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A guide to ..... earthquakes in Bath

A guide to ..... earthquakes in Bath

19 February 2018

The earthquake, felt by many in the Bath area on Saturday, 17 February, was the largest earthquake in the UK since the Market Rasen earthquake ten years earlier in 2008.  Whilst people were surprised by the local tremor, this sort of magnitude actually has a recurrence interval of approximately once every 4 years across mainland Britain (the last one being in the Bristol channel in 2014, magnitude 4.2).

The map below shows the location of the epicentre on Saturday:

Whilst this map shows the areas in which the seismic waves were felt.

Both maps courtesy of the British Geological Survey Earthquake Seismology Team (www.earthquakes.bgs.ac.uk)

The focus of the earthquake on Saturday was only 7 km deep and there have been 6 much smaller earthquakes emanating from the same location since the ‘big one’ on Saturday.  It's believed that as many as 10 million people might have been affected by the earthquake!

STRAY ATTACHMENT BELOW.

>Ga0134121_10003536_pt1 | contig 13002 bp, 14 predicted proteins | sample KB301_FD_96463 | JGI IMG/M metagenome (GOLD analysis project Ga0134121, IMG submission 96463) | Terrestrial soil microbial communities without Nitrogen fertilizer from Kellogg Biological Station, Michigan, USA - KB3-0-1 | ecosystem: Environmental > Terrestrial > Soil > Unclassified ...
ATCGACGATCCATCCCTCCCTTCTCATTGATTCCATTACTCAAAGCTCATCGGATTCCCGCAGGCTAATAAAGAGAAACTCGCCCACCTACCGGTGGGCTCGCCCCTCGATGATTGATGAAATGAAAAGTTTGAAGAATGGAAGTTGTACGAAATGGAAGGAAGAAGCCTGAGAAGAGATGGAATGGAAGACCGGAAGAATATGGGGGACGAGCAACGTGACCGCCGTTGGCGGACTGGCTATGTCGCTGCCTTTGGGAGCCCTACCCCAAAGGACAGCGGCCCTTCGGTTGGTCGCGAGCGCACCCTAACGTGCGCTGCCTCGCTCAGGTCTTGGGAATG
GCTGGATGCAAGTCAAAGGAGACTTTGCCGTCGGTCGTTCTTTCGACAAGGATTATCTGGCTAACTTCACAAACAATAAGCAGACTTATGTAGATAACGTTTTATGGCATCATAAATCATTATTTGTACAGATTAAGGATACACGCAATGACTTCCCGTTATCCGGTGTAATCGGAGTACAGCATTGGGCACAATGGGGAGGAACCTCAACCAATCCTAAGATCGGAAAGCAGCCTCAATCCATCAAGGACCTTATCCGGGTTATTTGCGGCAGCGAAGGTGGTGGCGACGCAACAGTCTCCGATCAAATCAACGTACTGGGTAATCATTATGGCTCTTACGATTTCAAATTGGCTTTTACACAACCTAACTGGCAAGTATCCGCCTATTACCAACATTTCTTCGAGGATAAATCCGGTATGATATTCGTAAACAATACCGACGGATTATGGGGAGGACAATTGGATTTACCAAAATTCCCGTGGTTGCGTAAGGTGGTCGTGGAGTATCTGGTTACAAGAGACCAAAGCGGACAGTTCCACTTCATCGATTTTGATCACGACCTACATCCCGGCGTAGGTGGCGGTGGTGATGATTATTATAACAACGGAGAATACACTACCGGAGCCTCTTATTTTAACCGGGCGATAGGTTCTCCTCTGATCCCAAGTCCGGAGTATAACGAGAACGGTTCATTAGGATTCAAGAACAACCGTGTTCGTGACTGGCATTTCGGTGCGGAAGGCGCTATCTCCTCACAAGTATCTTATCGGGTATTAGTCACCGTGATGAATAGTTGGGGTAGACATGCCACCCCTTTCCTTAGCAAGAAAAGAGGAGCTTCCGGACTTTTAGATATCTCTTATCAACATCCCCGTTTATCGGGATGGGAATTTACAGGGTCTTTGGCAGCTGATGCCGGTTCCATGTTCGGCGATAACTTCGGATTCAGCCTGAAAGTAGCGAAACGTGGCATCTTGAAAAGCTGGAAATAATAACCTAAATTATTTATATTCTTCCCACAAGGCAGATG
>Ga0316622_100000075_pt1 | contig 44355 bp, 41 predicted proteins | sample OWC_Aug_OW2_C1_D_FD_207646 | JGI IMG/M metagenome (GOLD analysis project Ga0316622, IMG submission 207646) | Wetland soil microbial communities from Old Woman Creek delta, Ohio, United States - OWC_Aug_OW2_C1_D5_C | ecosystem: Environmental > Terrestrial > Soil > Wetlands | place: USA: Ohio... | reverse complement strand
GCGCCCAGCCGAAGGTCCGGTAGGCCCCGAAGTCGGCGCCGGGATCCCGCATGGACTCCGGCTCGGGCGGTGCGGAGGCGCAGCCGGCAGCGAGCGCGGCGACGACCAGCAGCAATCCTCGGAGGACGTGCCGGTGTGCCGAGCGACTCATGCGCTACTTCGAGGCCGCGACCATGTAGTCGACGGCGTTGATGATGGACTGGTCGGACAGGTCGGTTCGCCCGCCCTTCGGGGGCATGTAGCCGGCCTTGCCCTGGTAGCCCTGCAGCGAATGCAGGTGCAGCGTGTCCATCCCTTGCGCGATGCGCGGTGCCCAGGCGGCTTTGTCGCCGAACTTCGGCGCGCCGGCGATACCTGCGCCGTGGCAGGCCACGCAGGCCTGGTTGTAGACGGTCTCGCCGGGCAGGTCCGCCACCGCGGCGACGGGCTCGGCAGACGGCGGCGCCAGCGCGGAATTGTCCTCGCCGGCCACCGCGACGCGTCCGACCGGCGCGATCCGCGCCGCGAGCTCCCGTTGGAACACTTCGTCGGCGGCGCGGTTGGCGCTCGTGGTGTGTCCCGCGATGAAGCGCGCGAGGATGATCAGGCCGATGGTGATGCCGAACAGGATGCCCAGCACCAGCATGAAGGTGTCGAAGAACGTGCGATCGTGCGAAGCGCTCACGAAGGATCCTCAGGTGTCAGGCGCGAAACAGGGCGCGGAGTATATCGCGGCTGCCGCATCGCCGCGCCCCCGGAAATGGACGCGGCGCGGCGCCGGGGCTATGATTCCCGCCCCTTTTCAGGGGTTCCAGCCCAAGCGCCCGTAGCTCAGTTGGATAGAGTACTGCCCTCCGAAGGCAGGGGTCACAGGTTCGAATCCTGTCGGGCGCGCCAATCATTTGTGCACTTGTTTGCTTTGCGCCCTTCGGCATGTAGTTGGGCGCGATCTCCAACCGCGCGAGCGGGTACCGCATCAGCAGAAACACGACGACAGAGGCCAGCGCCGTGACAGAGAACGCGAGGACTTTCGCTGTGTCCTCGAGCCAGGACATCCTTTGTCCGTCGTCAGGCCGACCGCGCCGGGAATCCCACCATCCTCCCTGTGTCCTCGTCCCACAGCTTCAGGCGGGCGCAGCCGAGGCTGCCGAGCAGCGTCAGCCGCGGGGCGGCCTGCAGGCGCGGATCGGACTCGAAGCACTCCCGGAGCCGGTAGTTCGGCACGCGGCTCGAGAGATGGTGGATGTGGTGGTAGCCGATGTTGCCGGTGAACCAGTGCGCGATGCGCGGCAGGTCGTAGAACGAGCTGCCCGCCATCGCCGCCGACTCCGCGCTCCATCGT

The earthquake was caused by movement of the Earth’s crust along a fault line that is about 7 kms beneath the Earth’s surface.  Such fault lines are relative weaknesses in the Earth’s crust and allow earthquakes to occur well away from typical locations along plate boundaries.

Young Geographers from schools across Bristol and Bath may expect a question or two about the local earthquake when they take part in the Bath-Bristol Final of the Geographical Association’s Worldwise Quiz on 20 March, hosted here at King Edward’s School. The Quiz provides an opportunity for pupils to demonstrate their geographical knowledge, understanding and skills, especially in relation to current events and matters of global and local significance

 

 

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